|European Classification||B08B9/032B, B63B29/16, B08B9/032B6|
|May 15, 1997||AS||Assignment|
Owner name: H.E.R.C. PRODUCTS INCORPORATED, ARIZONA
Free format text: ASSIGNMENT OF ASSIGNORS INTEREST;ASSIGNORS:LIEN, PATRICK EUGENE;LUDWIG, JEROME H.;REEL/FRAME:008894/0050;SIGNING DATES FROM 19970328 TO 19970509
|Oct 20, 1997||AS||Assignment|
Owner name: INTEREQUITY CAPITAL PARTNERS L.P., NEW YORK
Free format text: SECURITY AGREEMENT;ASSIGNOR:H.E.R.C. PRODUCTS INCORPORATE;REEL/FRAME:008753/0708
Effective date: 19970915
|Jul 26, 2002||FPAY||Fee payment|
Year of fee payment: 4
|Sep 7, 2005||AS||Assignment|
Owner name: H.E.R.C. PRODUCTS INCORPORATED, VIRGINIA
Free format text: RELEASE OF SECURITY AGREEMENT;ASSIGNOR:INTEREQUITY CAPTIAL PARTNERS L.P.;REEL/FRAME:016735/0907
Effective date: 19981217
|Sep 8, 2005||AS||Assignment|
Owner name: PERRYVILLE & BROADWAY HOLDING, LLC, ARIZONA
Free format text: SECURITY AGREEMENT;ASSIGNOR:H.E.R.C. PRODUCTS INCORPORATED;REEL/FRAME:016745/0363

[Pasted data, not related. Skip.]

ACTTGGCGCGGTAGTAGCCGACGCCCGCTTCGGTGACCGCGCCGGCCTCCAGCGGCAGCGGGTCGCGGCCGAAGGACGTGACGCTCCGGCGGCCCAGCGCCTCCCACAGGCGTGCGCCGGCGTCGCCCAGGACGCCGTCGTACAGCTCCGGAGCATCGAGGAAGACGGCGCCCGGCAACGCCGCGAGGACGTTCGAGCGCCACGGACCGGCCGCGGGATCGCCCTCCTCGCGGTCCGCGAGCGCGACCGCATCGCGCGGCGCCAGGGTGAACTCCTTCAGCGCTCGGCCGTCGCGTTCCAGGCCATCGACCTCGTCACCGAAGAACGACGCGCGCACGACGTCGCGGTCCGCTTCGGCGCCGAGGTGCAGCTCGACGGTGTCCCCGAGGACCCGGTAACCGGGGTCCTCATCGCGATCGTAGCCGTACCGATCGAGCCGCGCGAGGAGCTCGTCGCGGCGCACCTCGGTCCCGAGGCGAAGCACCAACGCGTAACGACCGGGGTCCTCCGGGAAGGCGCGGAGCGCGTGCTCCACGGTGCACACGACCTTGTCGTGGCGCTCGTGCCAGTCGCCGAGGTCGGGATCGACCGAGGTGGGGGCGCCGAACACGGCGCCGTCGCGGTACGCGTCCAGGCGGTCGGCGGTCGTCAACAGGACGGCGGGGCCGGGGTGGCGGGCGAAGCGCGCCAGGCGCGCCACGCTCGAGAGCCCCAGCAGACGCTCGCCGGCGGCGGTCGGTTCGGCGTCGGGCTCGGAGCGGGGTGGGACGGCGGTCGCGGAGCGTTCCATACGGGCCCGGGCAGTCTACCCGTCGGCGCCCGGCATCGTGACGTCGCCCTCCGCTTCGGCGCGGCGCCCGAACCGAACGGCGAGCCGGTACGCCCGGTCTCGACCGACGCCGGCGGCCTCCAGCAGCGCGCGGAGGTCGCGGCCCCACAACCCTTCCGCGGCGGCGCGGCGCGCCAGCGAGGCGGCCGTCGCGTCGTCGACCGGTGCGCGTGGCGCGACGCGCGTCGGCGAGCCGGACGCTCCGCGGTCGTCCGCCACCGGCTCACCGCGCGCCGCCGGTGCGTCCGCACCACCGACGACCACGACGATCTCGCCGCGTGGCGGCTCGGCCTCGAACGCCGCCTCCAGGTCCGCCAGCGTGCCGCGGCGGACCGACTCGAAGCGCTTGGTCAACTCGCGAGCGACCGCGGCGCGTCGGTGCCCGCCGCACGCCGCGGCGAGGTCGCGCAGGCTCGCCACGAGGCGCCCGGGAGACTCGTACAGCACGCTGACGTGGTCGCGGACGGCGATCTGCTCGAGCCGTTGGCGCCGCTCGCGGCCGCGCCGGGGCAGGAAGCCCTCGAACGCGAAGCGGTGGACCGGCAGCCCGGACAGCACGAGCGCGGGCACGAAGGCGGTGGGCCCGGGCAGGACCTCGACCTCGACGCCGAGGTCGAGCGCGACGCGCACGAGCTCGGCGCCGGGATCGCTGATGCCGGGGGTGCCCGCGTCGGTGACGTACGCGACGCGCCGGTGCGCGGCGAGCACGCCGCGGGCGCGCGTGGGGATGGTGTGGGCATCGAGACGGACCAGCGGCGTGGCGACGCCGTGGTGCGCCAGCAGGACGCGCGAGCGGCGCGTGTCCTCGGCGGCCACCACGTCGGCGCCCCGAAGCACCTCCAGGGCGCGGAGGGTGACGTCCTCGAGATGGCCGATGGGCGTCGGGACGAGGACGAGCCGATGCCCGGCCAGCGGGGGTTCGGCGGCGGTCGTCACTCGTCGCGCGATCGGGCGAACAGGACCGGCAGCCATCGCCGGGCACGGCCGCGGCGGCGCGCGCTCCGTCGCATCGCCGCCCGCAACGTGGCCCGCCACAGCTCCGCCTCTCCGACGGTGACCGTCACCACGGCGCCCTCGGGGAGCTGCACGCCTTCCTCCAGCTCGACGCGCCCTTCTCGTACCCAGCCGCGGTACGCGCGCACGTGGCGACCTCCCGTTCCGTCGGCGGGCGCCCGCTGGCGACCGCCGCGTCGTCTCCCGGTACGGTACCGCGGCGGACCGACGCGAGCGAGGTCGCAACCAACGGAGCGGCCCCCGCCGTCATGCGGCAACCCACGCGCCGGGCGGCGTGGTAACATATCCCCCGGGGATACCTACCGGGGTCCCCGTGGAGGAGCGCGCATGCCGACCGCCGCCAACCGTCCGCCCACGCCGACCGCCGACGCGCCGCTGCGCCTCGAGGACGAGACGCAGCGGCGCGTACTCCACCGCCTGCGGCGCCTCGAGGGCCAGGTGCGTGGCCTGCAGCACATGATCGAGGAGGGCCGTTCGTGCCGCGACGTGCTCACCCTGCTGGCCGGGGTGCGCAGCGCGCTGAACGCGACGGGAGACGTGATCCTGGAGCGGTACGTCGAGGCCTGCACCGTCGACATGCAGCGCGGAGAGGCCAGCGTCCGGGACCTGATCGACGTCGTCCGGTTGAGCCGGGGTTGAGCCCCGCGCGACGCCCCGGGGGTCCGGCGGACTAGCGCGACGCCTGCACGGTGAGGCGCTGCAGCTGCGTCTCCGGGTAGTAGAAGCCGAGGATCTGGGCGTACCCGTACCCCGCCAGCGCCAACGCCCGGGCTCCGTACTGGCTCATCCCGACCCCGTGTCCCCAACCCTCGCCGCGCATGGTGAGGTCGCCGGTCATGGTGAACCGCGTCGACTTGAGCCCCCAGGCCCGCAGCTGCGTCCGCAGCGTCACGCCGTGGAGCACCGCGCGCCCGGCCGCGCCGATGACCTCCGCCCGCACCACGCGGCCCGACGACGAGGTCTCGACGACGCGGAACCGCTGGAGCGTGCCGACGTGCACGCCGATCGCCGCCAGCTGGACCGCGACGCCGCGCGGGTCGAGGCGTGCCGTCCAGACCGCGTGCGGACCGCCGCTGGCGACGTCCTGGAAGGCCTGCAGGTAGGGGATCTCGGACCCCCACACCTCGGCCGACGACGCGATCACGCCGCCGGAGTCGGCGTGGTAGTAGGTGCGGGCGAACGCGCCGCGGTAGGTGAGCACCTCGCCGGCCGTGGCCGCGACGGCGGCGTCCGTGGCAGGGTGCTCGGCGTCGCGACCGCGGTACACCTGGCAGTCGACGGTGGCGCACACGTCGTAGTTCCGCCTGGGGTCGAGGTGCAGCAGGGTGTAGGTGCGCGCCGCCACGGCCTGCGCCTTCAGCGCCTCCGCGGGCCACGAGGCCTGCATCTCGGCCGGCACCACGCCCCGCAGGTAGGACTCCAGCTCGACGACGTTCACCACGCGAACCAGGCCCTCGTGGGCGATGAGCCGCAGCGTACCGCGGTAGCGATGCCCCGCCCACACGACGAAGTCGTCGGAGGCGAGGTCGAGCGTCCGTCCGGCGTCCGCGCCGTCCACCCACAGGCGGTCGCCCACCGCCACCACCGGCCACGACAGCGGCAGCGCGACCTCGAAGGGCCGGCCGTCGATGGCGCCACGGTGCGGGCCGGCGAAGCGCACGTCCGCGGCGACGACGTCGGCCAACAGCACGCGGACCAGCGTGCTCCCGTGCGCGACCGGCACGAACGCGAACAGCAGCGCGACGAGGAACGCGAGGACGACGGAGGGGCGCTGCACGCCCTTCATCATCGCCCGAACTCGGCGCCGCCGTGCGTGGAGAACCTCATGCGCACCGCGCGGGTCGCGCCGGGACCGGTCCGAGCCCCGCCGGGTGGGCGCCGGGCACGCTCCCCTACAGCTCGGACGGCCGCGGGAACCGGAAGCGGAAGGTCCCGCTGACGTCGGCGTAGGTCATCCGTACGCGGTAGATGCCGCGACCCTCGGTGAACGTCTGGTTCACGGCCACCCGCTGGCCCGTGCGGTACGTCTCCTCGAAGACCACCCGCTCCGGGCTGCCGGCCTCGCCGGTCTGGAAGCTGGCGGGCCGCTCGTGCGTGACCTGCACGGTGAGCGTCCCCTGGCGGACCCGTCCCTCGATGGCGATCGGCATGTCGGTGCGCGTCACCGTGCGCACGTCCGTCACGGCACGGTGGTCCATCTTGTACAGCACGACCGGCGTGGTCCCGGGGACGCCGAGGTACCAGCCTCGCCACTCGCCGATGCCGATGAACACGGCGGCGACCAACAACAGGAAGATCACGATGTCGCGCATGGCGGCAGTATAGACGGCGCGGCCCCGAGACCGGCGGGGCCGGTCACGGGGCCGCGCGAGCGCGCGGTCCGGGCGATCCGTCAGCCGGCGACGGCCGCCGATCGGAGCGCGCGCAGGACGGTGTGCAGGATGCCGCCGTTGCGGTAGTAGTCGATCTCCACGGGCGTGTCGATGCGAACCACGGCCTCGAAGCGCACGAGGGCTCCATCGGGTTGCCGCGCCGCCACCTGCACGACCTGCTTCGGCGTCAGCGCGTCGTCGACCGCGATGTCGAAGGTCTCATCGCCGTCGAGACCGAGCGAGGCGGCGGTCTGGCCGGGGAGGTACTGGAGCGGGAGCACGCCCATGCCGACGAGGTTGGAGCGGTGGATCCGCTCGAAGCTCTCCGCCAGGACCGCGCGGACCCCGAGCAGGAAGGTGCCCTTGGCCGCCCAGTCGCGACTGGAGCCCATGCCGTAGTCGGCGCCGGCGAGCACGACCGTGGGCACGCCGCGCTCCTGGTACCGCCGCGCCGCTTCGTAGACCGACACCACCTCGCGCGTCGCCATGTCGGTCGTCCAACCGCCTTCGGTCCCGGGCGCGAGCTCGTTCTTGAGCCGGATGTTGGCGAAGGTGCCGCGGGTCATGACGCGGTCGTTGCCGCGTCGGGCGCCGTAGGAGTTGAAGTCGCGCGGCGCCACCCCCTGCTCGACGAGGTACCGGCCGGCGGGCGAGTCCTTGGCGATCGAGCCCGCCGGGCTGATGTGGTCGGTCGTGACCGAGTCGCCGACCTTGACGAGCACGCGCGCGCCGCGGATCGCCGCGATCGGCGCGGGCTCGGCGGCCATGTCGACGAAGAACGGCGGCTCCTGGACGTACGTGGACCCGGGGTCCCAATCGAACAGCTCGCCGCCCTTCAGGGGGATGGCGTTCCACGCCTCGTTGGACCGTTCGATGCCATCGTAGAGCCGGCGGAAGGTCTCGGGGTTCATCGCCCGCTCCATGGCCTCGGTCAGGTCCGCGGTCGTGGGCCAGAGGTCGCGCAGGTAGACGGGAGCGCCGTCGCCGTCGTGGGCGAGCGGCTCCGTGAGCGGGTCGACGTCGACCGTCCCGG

Effective date: 20050906
|Jul 26, 2006||FPAY||Fee payment|
Year of fee payment: 8
|Oct 10, 2006||AS||Assignment|
Owner name: ROSEWOOD EQUITY HOLDINGS, LLC, ARIZONA
Free format text: ASSIGNMENT OF ASSIGNORS INTEREST;ASSIGNOR:PERRYVILLE & BROADWAY HOLDINGS, LLC;REEL/FRAME:018367/0612
Effective date: 20060918
|Apr 14, 2009||AS||Assignment|
Owner name: GEMMA COMPANIES, LLC, ARIZONA
Free format text: SECURITY AGREEMENT;ASSIGNOR:ROSEWOOD EQUITY HOLDINGS, LLC;REEL/FRAME:022542/0367
Effective date: 20090130
|Jul 24, 2009||AS||Assignment|
Owner name: GEMMA COMPANIES, LLC, ARIZONA
Free format text: NUNC PRO TUNC ASSIGNMENT;ASSIGNOR:HERC PRODUCTS, INC.;REEL/FRAME:023003/0045
Effective date: 20050902
|Sep 27, 2010||REMI||Maintenance fee reminder mailed|
|Feb 23, 2011||LAPS||Lapse for failure to pay maintenance fees|
|Apr 12, 2011||FP||Expired due to failure to pay maintenance fee|
Effective date: 20110223